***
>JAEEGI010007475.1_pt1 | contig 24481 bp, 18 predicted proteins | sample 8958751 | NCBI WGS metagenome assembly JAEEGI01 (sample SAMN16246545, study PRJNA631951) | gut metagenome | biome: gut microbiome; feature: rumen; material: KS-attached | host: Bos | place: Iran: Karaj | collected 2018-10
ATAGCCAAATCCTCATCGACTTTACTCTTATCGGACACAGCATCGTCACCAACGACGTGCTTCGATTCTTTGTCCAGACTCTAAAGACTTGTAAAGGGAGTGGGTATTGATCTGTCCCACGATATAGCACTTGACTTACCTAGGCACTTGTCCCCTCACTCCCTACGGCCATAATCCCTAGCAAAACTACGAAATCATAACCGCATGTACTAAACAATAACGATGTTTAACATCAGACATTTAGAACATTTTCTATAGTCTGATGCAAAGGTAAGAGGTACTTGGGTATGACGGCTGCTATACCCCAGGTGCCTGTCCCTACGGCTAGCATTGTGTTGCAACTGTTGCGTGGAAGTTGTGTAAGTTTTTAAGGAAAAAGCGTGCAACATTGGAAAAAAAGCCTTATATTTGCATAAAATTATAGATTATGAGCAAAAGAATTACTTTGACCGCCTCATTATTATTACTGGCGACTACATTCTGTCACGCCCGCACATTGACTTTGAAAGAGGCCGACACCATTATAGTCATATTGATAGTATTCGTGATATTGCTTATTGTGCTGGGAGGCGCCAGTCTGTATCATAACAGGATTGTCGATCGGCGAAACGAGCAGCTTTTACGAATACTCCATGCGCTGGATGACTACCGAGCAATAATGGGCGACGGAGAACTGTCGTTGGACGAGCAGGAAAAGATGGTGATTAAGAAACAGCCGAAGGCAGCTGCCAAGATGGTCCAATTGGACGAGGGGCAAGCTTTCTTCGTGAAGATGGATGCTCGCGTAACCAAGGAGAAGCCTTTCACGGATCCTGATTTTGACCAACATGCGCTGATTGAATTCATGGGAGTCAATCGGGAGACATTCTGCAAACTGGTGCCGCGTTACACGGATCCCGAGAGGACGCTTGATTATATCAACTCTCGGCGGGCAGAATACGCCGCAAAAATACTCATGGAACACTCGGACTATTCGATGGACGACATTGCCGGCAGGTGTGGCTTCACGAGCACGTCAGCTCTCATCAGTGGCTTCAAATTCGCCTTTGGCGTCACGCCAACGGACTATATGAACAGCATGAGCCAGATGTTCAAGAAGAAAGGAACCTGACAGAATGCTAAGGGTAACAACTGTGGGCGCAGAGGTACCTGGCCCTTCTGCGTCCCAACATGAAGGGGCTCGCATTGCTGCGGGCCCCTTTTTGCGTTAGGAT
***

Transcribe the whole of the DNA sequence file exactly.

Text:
>JAEEGI010007475.1_pt1 | contig 24481 bp, 18 predicted proteins | sample 8958751 | NCBI WGS metagenome assembly JAEEGI01 (sample SAMN16246545, study PRJNA631951) | gut metagenome | biome: gut microbiome; feature: rumen; material: KS-attached | host: Bos | place: Iran: Karaj | collected 2018-10
ATAGCCAAATCCTCATCGACTTTACTCTTATCGGACACAGCATCGTCACCAACGACGTGCTTCGATTCTTTGTCCAGACTCTAAAGACTTGTAAAGGGAGTGGGTATTGATCTGTCCCACGATATAGCACTTGACTTACCTAGGCACTTGTCCCCTCACTCCCTACGGCCATAATCCCTAGCAAAACTACGAAATCATAACCGCATGTACTAAACAATAACGATGTTTAACATCAGACATTTAGAACATTTTCTATAGTCTGATGCAAAGGTAAGAGGTACTTGGGTATGACGGCTGCTATACCCCAGGTGCCTGTCCCTACGGCTAGCATTGTGTTGCAACTGTTGCGTGGAAGTTGTGTAAGTTTTTAAGGAAAAAGCGTGCAACATTGGAAAAAAAGCCTTATATTTGCATAAAATTATAGATTATGAGCAAAAGAATTACTTTGACCGCCTCATTATTATTACTGGCGACTACATTCTGTCACGCCCGCACATTGACTTTGAAAGAGGCCGACACCATTATAGTCATATTGATAGTATTCGTGATATTGCTTATTGTGCTGGGAGGCGCCAGTCTGTATCATAACAGGATTGTCGATCGGCGAAACGAGCAGCTTTTACGAATACTCCATGCGCTGGATGACTACCGAGCAATAATGGGCGACGGAGAACTGTCGTTGGACGAGCAGGAAAAGATGGTGATTAAGAAACAGCCGAAGGCAGCTGCCAAGATGGTCCAATTGGACGAGGGGCAAGCTTTCTTCGTGAAGATGGATGCTCGCGTAACCAAGGAGAAGCCTTTCACGGATCCTGATTTTGACCAACATGCGCTGATTGAATTCATGGGAGTCAATCGGGAGACATTCTGCAAACTGGTGCCGCGTTACACGGATCCCGAGAGGACGCTTGATTATATCAACTCTCGGCGGGCAGAATACGCCGCAAAAATACTCATGGAACACTCGGACTATTCGATGGACGACATTGCCGGCAGGTGTGGCTTCACGAGCACGTCAGCTCTCATCAGTGGCTTCAAATTCGCCTTTGGCGTCACGCCAACGGACTATATGAACAGCATGAGCCAGATGTTCAAGAAGAAAGGAACCTGACAGAATGCTAAGGGTAACAACTGTGGGCGCAGAGGTACCTGGCCCTTCTGCGTCCCAACATGAAGGGGCTCGCATTGCTGCGGGCCCCTTTTTGCGTTAGGAT